In 2015, my office was contacted by Congresswoman Gwen Moore, to request that I introduce legislation requiring notice to be provided to patients regarding findings of the condition of breast dense tissue as the result of mammography examinations. Moore indicated that a variation of the bill had been done on the federal level and that we needed to do something similar in Wisconsin. Also, of particular interest, to both the Congresswoman and me, were the disproportionate number of African-American women impacted by these findings.
During breast cancer screenings, there are a number of women who have test results that are difficult to read. When radiologists review breast images, they may score the density, the fibrous and glandular tissue of the breast, from 1 to 4 (lowest to highest) or a-d.
According to health care professionals, a problem arises in screening women with dense breasts for cancer because fibrous and glandular tissue produce cloudy-white, oddly shaped images in mammograms. Normal fat, by contrast, tends to appear dark gray or black in the images. The benign fibro-glandular material tends to mask cancer, making it hard for the radiologist to see. Additionally, breast density is believed to be the main cause of false negatives (when screening fails to detect cancer that is present) in mammography.
I moved forward with drafting the legislation, only to be contacted by two women’s’ issue advocacy groups asking that I hold off on introducing the bill.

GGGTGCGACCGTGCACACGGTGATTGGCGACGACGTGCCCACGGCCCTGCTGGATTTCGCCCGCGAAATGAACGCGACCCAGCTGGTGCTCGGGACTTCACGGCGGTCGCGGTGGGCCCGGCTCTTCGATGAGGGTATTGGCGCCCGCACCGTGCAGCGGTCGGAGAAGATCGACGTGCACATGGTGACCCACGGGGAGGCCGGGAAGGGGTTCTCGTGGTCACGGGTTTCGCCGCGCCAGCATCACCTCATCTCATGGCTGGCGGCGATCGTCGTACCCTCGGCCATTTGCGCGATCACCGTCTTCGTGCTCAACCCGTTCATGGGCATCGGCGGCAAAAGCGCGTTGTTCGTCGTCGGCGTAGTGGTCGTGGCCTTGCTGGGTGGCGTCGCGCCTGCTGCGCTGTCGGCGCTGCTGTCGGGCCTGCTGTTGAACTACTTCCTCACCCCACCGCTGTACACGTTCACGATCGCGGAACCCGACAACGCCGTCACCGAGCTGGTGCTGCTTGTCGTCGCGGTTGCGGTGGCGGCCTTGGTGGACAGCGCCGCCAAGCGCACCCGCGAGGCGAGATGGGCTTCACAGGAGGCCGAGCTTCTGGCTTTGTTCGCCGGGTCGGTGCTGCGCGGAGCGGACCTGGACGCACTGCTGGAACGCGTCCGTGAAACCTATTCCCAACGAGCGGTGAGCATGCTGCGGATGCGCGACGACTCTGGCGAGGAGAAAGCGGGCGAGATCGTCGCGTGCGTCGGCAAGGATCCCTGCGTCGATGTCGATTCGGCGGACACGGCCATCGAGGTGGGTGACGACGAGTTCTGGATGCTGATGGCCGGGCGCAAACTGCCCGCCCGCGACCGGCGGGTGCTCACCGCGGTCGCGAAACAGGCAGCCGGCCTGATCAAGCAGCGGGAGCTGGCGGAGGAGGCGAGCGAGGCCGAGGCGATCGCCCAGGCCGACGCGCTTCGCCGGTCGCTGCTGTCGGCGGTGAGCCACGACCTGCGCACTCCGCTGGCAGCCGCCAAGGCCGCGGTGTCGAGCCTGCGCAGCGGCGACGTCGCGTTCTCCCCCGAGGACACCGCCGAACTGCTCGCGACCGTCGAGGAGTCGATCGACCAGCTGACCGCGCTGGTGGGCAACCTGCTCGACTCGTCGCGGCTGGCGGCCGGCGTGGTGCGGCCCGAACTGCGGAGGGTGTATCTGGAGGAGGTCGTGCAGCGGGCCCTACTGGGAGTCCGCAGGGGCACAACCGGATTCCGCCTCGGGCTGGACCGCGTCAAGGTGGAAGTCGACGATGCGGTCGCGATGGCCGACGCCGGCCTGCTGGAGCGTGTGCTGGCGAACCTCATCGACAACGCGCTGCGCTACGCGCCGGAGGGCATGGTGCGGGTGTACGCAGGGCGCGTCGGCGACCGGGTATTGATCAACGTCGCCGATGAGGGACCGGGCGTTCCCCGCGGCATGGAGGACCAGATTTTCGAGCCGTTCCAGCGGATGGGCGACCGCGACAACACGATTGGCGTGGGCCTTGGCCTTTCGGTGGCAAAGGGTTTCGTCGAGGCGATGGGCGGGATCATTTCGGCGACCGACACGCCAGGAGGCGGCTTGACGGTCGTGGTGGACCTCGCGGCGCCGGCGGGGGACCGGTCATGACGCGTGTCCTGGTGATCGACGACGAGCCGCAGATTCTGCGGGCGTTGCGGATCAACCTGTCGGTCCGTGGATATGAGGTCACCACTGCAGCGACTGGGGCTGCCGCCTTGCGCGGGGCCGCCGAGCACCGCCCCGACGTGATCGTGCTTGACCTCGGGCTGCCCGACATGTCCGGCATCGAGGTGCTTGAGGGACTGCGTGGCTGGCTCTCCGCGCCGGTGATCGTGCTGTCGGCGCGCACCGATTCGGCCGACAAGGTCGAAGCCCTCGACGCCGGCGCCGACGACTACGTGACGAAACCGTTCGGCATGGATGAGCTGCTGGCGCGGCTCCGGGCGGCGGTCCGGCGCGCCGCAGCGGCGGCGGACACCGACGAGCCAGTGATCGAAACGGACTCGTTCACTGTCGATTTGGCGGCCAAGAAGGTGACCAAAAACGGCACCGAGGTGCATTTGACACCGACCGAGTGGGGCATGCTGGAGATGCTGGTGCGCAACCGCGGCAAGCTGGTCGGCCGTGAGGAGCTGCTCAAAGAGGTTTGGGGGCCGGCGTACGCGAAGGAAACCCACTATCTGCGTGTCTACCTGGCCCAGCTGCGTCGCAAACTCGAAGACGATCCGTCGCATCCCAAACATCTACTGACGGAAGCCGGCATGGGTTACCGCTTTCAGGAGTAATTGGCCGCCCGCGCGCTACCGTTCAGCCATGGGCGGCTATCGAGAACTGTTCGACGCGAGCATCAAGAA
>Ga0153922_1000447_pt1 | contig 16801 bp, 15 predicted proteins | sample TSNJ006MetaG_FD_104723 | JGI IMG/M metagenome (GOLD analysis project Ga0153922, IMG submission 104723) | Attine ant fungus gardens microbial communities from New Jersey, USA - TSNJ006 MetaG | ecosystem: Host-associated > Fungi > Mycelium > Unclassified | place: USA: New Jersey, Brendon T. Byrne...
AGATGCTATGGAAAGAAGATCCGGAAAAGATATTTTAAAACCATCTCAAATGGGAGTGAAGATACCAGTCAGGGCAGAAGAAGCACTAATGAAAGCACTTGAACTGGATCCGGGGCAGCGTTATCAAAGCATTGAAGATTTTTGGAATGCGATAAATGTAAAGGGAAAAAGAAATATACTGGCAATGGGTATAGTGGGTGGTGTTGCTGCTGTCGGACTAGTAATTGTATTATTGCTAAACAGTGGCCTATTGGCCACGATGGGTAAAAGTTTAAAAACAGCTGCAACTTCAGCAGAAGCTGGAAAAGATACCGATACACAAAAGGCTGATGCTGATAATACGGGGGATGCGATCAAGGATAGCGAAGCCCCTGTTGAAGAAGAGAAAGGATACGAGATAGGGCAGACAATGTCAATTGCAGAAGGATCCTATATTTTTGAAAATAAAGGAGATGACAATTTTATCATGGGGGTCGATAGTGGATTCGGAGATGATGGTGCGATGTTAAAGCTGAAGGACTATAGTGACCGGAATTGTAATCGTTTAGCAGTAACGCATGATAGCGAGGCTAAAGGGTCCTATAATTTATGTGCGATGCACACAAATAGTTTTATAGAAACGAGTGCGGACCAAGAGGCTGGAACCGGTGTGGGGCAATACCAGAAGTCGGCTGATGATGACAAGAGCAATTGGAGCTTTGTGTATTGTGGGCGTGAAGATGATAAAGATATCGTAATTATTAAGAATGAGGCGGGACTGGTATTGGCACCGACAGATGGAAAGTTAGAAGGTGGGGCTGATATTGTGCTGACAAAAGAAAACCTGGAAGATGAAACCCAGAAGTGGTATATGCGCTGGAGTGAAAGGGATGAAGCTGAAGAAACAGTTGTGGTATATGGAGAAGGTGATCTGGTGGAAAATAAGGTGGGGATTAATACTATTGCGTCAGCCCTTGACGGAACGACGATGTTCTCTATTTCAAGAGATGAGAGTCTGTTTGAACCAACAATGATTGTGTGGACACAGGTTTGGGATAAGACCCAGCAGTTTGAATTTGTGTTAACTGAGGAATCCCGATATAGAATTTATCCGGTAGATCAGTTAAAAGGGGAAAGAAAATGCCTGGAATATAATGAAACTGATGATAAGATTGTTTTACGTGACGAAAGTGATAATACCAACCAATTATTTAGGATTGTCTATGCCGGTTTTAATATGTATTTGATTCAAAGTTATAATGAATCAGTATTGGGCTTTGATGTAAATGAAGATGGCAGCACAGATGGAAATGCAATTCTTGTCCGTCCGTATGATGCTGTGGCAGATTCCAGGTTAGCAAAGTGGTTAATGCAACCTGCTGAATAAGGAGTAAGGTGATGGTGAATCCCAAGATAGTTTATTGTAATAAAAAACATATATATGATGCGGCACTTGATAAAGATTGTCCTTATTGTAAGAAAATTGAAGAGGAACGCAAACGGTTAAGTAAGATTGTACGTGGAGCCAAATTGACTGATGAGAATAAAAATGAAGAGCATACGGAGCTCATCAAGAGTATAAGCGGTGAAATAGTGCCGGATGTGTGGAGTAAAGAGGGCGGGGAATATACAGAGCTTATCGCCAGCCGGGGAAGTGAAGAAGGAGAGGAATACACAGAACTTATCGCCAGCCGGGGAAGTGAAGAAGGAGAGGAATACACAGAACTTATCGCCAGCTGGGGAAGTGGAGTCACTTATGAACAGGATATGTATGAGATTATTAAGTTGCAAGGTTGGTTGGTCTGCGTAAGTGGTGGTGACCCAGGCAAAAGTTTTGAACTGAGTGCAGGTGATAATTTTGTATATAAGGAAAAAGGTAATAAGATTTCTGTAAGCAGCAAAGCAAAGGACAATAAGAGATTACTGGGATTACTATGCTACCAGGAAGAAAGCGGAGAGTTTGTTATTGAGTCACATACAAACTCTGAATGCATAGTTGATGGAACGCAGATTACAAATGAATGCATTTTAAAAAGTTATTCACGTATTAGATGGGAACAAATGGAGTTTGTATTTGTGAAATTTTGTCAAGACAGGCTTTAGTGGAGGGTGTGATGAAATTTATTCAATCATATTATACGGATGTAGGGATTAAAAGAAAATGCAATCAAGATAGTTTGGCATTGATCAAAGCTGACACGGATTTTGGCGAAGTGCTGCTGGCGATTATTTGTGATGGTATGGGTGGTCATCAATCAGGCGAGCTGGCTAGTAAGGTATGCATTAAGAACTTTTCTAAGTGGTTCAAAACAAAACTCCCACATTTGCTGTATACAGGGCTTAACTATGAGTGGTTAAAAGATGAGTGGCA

I was surprised and didn’t understand the controversy. They indicated that doctors raised two concerns, increased reporting mandates and that the additional screenings that would be required could overwhelm medical resources. They asked that I wait until there was more information to support the necessity of notification of this condition.
I relented and agreed to wait. However, at the time I committed to memory data that I had read on the matter.
In 2015, the American Cancer Society estimated that 231,840 women would be diagnosed with breast cancer during that year. Of that number, they expected that 40,290 patients would die. Studies have found that in women older than 45 years, black women have a lower incidence of breast cancer but a higher mortality.
A lot has happened since that conversation 2 years ago. There are now 25 states that have passed similar legislation, and at least 5 states have bills pending. Most breast imagers believe knowledge about breast density is beneficial. It will help women’s in screening decisions and follow-up care.
Medical professionals have been grappling with and responding to this issue for years. The treatment is inconsistent from doctor to doctor or facility to facility. This week, Senator Alberta Darling (R-River Hills) and I introduced legislation to that seeks to make uniform the manner in which all impacted patients can learn of the initial determination of dense breasts. It will allow them to proactively, along with their doctors, make decisions about the next steps in their health care.